Making the Case – Why Local Matters
Planting the Seed of Soccer Across America: Danny Beerseed
This is a case of beer. We are making an argument or case about something. See the connection?
On Friday, Toronto FC announced a major sponsorship deal with beer giant Budweiser for the upcoming Major League Soccer season. The five-year deal will give Budweiser and its sub-brands Bud Light, Stella Artois, Alexander Keith's and Michelob Ultra pouring rights at BMO Field, plus many promotional events in and around the stadium including tailgates and a new Budweiser “King Club” beer garden.
This is a disturbing move for North American soccer, which despite a league-wide sponsorship agreement with Budweiser, has been surprisingly open to the craft beer revolution going on in North America. In recent years, clubs such as the Colorado Rapids and FC Dallas have entered into deals with Coors and Budweiser respectively.
Meanwhile teams like Portland Timbers, Seattle Sounders, and Sporting KC grow closer to local craft beer brands to increase the mantra of “local soccer, local beer”.
That's the natural extension of the Free Beer Movement way. Go local. Go local soccer. Go local beer. Go local economies. If you're making the decision to support live, local North American soccer you ought to be making the same commitment to local businesses. The more dollars we can keep in our communities the more we sustain them.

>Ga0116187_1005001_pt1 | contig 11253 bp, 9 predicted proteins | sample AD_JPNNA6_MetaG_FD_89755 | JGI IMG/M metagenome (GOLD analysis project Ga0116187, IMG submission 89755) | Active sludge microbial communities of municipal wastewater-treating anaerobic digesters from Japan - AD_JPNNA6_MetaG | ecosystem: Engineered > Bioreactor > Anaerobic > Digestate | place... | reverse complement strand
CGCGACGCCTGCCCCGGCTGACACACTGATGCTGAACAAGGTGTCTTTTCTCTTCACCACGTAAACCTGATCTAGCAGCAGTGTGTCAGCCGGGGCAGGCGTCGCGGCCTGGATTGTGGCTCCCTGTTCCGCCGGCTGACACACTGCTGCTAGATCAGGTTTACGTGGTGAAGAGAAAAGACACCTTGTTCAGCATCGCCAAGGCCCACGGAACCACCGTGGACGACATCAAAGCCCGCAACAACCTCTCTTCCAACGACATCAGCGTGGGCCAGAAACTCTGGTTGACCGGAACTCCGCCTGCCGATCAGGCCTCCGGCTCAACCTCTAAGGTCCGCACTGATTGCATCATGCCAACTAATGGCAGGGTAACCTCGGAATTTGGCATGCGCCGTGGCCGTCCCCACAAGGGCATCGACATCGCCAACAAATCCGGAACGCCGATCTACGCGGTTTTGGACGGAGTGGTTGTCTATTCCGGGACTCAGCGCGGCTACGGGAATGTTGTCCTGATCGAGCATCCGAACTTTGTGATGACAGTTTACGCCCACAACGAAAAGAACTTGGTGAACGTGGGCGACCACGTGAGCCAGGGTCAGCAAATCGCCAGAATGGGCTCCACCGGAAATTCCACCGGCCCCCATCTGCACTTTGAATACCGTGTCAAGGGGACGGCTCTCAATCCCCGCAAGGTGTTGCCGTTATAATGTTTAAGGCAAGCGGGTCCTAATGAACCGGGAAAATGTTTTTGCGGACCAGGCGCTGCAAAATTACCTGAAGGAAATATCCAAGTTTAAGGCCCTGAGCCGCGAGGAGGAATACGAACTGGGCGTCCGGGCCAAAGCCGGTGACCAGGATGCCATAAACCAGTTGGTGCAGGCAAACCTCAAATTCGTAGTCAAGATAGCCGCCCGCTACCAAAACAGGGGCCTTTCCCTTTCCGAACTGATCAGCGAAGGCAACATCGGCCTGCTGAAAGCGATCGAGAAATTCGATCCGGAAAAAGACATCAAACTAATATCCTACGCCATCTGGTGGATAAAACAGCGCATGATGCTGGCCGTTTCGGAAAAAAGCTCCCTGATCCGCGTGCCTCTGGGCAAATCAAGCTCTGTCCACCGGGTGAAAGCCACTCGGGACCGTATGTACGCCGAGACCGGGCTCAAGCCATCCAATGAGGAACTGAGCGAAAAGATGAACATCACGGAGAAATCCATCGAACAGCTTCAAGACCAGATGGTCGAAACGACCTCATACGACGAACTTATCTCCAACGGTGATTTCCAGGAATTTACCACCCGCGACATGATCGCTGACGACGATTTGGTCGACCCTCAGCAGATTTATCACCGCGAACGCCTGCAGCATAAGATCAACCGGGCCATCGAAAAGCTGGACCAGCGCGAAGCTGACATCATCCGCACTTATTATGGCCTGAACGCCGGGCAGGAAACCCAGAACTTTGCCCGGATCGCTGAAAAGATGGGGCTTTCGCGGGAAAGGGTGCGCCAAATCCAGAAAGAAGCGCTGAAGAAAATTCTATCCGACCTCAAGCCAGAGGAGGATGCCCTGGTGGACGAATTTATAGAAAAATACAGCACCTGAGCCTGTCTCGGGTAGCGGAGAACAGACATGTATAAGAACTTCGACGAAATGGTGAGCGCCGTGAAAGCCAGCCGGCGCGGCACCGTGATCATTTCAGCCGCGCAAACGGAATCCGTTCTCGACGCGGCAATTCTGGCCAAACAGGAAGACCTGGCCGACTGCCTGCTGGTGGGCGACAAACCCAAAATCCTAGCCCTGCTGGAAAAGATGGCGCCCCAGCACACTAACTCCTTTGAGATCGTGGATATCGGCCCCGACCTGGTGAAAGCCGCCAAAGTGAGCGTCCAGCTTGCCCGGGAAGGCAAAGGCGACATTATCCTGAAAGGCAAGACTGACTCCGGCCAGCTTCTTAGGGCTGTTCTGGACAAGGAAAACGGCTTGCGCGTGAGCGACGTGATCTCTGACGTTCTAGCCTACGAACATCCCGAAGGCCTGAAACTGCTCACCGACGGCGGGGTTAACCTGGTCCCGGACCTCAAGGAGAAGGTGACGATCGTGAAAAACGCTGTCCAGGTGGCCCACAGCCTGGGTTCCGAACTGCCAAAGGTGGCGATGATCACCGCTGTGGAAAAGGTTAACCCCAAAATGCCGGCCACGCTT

If you work in the front office of a North American soccer team that chooses this approach then you've decided that authenticity is a central tenent of your organization. That community, the people that live and work in the town, are your most important assest and they need to be embraced and their wants and needs respect.
As soccer pushes closer to the mainstream of our sports scene the siren song of “major sponsorship agreements” has and will continue to tempt the front offices of clubs around MLS. Obviously the league has already attracted dozens of major partners that pump millions of dollars into the game, but now the individual clubs are attracting interest from big-time sponsors as well; the ones that make the game-day decisions: the “party zones” fans will occupy before the matches, the “meet-the-player” events they'll attend in-between games, and, lastly, and most importantly, the beer they'll drink inside the stadium.
The biggest question of all is whether or not this deal is for the benefit of Toronto FC or any other North American soccer club in the long-term. Certainly TFC's partnership injects a much-needed marketing boost for a team with slouching ticket sales. Since their founding in 2006, this Canadian side has never made the playoffs. In season's past the TFC faithful have weathered this disappointing storm, but cracks are showing. Last season their average attendance dropped to 18,681 from 20,267 in 2011. On television, seat backs have been more and more common as Toronto slumped to dead last in the league.
If you worked in the front office of a team like Toronto FC would you look a marketing gift horse like Budweiser in the mouth? Would you choose the long-term “potential” revenue growth of building authenticity with your fanbase or the fast-track, short-term cash grab (especially as a team like TFC is hemorrhaging dollars at the gate)?
It's a tough call.
Consider the pieces of the TFC-Bud deal: